In comparison, night terrors tend to occur more often in children, typically beginning before the age of 10, and often run in families.

Night terrors usually occur only once per night during the first couple of hours of sleep, while nightmares can be experienced more than once a night and typically occur later in the sleep cycle.

Unlike a nightmare, where the person wakes in the middle of the bad dream and rapidly becomes alert and remembers the episode, a person experiencing a night terror tends to thrash around, appear very distressed, be inconsolable and cannot usually recall the episode.

It is rare for night terrors to persist.

They usually settle after a few months and do not need any treatment.

Night terrors can be extremely distressing for parents to witness in their child.

Waking the child up will not help, but staying with them until they settle back down to sleep can be reassuring.

Although the cause is not entirely understood, they appear to be linked with stress and overtiredness.

Setting a regular daytime nap and bedtime routine may also help.

Rarely, if the problem persists, a doctor may recommend medical treatment.

Restless Leg Syndrome

Those with Restless Leg Syndrome experience discomfort in the legs, which is worse during periods of inactivity, resting or whilst sitting or lying down.

The sufferer experiences irresistible urges to move their legs to relieve the discomfort.

Some may spend their nights pacing up and down to achieve some relief.

Restless Leg Syndrome, also known as Ekbom's syndrome, may develop in women when they are pregnant and tends to be more common among older people.

Although this neurological condition is not medically threatening itself, it can cause significant distress, discomfort and sleep disruption.

It is important to rule out any underlying medical cause such as diabetes or anaemia.

Restless Leg Syndrome can be made worse by stress and therefore relaxation training may help, as may cutting down on caffeine and alcohol consumption.

Drug treatments - anti-seizure medications and treatments used in Parkinson's disease - can be prescribed but often have unwanted side effects.


Bed-wetting, or nocturnal enuresis, is extremely common.

One in six five-year-olds, one in 11 nine-year-olds and between one in 50 and one in 100 people over the age of 15, including adults, wet the bed at night.

Usually there is no medical cause, but conditions such as a urinary tract infection, kidney or bladder problems should be ruled out.

The condition tends to run in families and is slightly more common in boys than girls.

Most children do grow out of it, but the problem may persist into or begin for the first time in adulthood.

Bed-wetting can be extremely distressing for the individual and the whole family.

In children, it is not a form of disobedience and they should not be punished.

The child should not be made to feel guilty or dirty. Adults with nocturnal enuresis may avoid forming relationships and suffer low self-esteem and depression.

There are interventions that can help. Avoiding too much fluid intake late in the day by drinking more earlier on can reduce the need to urinate during the night.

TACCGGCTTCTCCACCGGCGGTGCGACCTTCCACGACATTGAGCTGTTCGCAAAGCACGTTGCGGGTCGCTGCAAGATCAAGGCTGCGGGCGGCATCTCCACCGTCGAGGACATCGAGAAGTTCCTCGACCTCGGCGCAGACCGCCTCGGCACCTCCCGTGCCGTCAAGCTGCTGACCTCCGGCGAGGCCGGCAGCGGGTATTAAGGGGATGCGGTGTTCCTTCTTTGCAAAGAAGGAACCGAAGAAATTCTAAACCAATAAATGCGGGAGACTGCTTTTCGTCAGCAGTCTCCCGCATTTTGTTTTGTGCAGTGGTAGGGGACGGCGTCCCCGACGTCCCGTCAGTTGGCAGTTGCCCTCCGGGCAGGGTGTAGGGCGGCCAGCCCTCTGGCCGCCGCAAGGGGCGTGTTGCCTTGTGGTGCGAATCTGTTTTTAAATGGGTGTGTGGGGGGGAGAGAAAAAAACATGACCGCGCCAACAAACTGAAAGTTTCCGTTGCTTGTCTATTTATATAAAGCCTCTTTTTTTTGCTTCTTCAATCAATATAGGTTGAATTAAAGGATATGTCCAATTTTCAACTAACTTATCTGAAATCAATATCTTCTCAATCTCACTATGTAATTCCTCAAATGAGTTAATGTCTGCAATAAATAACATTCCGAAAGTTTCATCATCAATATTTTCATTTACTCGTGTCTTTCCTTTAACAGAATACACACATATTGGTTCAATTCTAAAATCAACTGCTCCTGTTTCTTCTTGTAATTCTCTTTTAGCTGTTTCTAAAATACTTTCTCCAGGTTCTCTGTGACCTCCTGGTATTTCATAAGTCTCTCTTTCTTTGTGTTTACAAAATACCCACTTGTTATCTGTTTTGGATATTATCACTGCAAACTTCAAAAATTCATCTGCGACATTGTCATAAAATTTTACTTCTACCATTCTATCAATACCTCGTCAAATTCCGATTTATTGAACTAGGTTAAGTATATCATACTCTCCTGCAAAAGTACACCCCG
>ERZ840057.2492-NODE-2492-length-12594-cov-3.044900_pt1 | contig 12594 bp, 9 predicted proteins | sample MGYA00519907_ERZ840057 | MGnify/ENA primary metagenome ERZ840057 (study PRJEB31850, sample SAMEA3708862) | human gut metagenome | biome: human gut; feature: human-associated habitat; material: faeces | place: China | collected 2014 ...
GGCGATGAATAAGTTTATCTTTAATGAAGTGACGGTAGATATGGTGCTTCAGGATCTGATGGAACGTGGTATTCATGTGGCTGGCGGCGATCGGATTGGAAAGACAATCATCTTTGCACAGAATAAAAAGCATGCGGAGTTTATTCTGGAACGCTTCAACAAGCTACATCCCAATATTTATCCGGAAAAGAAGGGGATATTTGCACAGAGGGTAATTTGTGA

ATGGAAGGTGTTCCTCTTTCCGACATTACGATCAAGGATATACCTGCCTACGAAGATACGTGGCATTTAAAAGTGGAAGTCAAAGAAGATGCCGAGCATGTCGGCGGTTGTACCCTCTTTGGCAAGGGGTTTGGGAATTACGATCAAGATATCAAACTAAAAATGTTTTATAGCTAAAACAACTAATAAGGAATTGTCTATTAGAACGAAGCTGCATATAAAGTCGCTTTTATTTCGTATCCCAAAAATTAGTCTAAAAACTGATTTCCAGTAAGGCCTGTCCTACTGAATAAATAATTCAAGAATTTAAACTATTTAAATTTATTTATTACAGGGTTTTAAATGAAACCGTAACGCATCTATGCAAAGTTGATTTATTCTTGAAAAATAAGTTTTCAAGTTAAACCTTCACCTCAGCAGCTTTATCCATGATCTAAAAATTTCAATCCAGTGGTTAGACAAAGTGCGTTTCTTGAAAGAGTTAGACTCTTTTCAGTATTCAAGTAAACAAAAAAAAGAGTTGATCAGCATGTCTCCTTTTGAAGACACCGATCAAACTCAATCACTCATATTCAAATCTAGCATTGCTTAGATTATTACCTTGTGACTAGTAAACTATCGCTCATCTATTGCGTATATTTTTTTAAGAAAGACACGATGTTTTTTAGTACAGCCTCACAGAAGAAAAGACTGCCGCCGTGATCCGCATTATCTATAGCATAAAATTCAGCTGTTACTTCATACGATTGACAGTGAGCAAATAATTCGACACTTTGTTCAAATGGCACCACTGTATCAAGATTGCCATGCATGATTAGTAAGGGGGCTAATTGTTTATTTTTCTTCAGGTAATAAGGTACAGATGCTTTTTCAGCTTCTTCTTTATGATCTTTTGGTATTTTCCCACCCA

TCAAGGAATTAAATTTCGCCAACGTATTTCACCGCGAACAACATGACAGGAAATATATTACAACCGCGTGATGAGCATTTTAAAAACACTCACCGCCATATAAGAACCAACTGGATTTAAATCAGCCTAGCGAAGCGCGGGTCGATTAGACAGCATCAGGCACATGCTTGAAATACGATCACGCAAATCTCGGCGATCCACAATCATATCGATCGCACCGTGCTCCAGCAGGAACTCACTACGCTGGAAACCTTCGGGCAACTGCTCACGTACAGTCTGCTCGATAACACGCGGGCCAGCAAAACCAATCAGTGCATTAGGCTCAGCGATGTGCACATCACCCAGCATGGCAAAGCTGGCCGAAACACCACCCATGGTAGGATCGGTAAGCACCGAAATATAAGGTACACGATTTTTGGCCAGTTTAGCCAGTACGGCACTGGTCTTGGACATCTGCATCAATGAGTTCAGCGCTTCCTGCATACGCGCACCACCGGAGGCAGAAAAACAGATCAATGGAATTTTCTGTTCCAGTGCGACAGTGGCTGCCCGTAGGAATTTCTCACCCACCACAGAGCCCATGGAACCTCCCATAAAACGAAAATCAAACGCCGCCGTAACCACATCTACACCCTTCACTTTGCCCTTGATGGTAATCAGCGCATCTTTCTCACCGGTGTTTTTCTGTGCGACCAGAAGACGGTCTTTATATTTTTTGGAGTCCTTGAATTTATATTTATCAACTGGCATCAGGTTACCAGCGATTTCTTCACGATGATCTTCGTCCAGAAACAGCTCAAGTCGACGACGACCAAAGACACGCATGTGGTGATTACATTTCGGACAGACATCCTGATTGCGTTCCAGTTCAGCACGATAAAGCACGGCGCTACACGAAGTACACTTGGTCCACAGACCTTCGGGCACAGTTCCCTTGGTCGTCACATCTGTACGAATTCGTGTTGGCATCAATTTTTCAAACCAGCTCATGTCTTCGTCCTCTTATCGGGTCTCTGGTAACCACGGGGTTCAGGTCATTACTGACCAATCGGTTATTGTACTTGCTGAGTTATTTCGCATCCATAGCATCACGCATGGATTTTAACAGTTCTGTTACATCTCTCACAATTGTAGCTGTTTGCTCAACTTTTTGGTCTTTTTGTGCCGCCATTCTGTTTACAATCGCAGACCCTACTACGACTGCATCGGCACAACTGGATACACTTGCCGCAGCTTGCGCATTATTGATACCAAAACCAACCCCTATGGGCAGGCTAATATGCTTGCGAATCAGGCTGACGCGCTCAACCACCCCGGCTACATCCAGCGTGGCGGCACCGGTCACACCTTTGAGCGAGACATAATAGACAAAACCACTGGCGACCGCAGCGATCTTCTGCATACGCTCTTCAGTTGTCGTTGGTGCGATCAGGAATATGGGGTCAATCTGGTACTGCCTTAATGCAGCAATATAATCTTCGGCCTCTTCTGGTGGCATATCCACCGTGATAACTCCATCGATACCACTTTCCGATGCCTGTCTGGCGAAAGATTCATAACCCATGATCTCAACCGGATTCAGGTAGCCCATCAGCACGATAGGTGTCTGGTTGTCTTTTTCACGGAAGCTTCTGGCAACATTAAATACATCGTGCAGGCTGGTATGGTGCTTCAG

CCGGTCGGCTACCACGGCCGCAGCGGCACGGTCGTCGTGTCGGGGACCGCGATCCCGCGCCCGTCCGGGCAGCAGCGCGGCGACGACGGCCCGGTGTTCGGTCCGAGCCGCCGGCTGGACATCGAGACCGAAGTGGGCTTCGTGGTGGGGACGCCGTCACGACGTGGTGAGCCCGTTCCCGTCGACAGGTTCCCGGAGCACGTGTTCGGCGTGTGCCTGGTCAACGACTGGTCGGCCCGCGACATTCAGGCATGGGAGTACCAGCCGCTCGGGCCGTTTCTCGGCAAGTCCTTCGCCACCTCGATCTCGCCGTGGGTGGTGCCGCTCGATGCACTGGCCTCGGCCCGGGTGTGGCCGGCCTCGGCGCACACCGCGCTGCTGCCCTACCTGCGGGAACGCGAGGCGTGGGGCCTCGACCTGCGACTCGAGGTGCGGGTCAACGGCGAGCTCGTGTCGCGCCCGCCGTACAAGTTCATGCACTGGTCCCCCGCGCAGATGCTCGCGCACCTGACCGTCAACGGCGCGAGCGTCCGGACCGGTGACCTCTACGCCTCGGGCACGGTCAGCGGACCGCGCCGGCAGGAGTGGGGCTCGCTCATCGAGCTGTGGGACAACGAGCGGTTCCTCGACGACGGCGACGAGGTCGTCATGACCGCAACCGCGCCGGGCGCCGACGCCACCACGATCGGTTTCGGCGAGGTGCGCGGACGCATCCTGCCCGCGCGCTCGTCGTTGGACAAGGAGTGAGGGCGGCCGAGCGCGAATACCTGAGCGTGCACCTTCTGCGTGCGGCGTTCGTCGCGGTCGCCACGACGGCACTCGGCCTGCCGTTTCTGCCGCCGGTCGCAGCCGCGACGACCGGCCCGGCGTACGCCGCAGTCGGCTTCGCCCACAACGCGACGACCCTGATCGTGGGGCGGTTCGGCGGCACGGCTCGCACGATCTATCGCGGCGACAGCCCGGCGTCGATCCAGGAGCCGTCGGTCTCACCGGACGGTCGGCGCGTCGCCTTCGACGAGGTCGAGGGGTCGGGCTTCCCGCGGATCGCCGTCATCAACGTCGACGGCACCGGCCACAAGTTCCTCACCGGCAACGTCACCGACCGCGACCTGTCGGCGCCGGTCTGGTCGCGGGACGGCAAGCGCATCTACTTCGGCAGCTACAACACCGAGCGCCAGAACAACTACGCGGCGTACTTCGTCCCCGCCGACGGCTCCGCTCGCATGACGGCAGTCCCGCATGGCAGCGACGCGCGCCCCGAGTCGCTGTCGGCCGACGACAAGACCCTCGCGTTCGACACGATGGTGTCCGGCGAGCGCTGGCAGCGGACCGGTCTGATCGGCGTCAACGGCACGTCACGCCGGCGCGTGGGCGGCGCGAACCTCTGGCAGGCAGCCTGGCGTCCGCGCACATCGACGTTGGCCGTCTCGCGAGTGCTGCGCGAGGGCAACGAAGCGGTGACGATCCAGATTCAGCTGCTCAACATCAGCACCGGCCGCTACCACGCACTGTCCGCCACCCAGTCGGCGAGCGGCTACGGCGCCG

Waterproof mattress covers can be used to protect the bed.

Children should be reassured during episodes that it is not their fault and then praised for any dry nights that they have.

Enuresis alarms can be bought, which trigger a noise or vibration when the bed becomes wet.

These can help with training a child to get out of bed and go to the toilet when they need to. Urinate in the night.

A doctor may prescribe medication to reduce the amount of urine produced by the body during the night.

Sleep walking

Typically, the person gets out of bed and walks around during the night.

During an episode the sleep walker may perform even complex manoeuvres such as opening a locked door with a key but, generally, they will not communicate and will seldom remember the details of the episode once awakened.

Children usually grow out of sleep walking. In adults, however, the condition may last for many years.

Sometimes sleep walking may be triggered by a stressful life event, such as bereavement, and resolve once the stress is lessened.

Usually no specific treatment is needed. It might be advisable to ensure that the home is a safe and secure environment to prevent any injury occurring to the individual during a sleep walking episode.

Offline Sudeera

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Re: Sleep disorders
« Reply #1 on: September 09, 2006, 10:02:13 PM »
Hmm I surely dont hv insomnia

thanx poor me ,
I think an average man should atleast sleep for 7- 8 hrs, but as students we can only sleep 5- 6 hrs :(
« Last Edit: November 20, 2007, 03:50:11 PM by [[sigiri]] »
Best way to attract others is to keep your self Cool when others are hot at u !

poor me

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Re: Sleep disorders
« Reply #2 on: September 10, 2006, 02:16:50 AM »
yes  dats true ,

 but  sleefing few hours more  very helpful...


but normally now i cant sleep more than 5 hours 4 d day... i think dat bcoz of insomnia.
 anyway i heard in sl its very common on tym.

« Last Edit: September 10, 2006, 03:28:39 PM by [[Sigiri]] »